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I have limited stat/coding knowledge yet I try to do user clustering using unsupervised method using R.

I have about 2795 observations gained from survey (mixture of categorical and scale questions).

Our purpose is to cluster users in distinctive groups. We've used the questionnaire proven to be effective in its industry.

At first we turned the data as binary format and tried to use EM-algorithm to cluster but the BIC was unreasonable. Through research I've found that trying MCA would be more suitable for this analysis and factorized the dataset for it.

The result seems still vague and I am unable to do the clustering it seems. My assumption is that either we have very similar type of users or the variables are just too many or the data observations are just not enough.

In what approach should I tab into this problem to create distinctive clusters from this results? Any type of tips would be appreciated. Thanks!

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put on hold as too broad by gung Aug 19 at 18:09

Please edit the question to limit it to a specific problem with enough detail to identify an adequate answer. Avoid asking multiple distinct questions at once. See the How to Ask page for help clarifying this question. If this question can be reworded to fit the rules in the help center, please edit the question.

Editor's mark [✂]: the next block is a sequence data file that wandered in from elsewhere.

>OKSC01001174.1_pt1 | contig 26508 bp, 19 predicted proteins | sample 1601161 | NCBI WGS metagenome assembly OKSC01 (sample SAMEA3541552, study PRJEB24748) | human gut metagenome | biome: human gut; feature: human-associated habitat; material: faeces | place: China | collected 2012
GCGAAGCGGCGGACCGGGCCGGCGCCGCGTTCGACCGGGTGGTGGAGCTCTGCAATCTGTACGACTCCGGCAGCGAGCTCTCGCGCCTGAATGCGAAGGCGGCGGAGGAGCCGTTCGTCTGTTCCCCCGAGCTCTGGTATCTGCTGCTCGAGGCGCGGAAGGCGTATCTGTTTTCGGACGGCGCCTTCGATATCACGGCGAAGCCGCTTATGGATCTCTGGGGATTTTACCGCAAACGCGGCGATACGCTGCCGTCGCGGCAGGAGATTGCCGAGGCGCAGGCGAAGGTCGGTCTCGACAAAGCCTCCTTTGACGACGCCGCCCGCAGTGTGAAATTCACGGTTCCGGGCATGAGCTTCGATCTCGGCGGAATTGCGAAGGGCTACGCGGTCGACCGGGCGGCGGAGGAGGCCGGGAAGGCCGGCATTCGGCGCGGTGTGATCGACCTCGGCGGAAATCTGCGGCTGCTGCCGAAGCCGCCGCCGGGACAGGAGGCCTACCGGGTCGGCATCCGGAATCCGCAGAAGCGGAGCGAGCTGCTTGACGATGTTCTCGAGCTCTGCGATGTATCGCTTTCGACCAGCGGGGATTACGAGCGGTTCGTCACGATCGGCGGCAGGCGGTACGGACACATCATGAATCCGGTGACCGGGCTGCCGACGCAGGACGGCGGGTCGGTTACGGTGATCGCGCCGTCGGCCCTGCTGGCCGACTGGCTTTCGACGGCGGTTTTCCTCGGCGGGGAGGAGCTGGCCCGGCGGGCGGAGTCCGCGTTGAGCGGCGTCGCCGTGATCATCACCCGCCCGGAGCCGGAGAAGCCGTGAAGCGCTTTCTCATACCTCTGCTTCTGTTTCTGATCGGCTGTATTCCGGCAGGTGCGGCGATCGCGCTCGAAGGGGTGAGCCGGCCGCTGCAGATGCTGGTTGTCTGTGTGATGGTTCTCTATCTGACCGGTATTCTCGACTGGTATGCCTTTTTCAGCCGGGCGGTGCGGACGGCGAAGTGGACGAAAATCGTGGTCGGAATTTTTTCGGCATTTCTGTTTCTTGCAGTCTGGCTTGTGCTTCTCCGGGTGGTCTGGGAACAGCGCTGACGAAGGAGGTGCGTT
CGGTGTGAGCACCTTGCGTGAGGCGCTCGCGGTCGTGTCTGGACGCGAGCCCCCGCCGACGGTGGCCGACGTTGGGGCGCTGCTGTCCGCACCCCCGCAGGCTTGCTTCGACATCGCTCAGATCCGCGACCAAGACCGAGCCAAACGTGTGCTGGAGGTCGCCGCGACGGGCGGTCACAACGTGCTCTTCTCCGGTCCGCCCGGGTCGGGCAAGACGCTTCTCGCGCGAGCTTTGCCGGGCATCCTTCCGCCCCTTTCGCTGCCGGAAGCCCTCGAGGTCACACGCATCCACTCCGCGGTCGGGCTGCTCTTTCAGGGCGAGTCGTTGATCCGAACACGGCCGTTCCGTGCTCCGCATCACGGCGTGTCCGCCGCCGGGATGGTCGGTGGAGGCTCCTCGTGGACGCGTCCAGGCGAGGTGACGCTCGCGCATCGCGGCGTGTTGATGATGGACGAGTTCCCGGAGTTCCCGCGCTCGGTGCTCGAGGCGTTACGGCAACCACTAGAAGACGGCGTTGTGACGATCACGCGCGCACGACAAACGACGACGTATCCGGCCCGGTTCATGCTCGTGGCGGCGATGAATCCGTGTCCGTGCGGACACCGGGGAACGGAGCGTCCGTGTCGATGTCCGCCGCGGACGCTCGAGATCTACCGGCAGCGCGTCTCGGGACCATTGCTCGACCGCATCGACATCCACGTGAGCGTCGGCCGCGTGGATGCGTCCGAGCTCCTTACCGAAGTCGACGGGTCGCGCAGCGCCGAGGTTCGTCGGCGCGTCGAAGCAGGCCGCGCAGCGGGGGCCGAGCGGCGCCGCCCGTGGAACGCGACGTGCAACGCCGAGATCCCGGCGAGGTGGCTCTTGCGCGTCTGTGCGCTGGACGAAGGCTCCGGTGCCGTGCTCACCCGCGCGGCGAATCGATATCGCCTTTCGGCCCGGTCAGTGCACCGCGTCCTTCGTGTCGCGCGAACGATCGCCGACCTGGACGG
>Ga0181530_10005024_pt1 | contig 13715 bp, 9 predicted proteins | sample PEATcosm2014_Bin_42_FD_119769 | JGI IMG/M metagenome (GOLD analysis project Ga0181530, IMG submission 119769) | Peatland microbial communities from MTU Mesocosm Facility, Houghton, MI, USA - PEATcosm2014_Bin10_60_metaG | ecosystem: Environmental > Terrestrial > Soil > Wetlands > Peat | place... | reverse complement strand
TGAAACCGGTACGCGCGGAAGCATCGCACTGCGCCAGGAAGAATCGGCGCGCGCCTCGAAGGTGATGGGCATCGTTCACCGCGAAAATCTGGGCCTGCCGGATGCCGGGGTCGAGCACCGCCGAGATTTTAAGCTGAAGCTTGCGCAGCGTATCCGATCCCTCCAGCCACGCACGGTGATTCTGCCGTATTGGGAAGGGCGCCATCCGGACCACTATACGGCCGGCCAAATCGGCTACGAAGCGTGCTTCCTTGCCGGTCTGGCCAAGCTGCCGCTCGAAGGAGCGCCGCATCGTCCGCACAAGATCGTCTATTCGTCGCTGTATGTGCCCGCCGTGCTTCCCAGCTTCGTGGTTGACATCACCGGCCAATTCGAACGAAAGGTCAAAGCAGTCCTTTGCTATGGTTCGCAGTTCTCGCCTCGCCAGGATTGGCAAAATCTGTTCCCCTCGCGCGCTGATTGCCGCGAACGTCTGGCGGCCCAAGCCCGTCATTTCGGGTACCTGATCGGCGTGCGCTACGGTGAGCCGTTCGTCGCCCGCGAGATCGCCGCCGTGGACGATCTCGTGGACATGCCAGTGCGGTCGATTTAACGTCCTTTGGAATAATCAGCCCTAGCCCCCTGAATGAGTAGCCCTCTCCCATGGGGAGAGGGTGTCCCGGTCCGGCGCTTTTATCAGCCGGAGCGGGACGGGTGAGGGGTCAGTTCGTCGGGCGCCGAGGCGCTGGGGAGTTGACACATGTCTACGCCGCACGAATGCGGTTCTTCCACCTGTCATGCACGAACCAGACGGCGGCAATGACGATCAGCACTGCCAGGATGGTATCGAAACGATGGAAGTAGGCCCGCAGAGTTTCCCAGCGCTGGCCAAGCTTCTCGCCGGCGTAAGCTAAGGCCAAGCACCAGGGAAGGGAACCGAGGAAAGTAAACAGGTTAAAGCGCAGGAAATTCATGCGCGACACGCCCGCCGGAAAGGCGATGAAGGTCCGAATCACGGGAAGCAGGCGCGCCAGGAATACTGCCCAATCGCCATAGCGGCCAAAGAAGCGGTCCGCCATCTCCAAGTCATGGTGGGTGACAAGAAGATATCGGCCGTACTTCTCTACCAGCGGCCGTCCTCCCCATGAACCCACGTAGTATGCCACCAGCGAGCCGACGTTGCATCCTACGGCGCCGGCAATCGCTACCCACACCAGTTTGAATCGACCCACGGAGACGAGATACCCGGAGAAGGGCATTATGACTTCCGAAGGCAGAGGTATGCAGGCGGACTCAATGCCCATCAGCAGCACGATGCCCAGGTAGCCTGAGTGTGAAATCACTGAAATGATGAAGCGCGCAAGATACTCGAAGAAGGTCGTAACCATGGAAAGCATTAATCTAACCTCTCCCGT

• $\begingroup$ The links are currently unreadable. In general, "... what approach should I [try]...", and "Any... tips...", are indications of a question that is too broad to be answered well in a context like this. $\endgroup$ – gung Aug 19 at 18:09
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You seem to have misinterpreted the BIC. It can never really be "unreasonable". It is a metric that allows you to compare different numbers of clusters. The solution with the smallest BIC is the one you should start with, checking to see if the results make sense for your application.

Doing MCA prior to clustering is not generally advisable, as you lose a lot of information when you do the MCA, and, you transform the space. It can be useful, but I'd suggest you try harder without it first.

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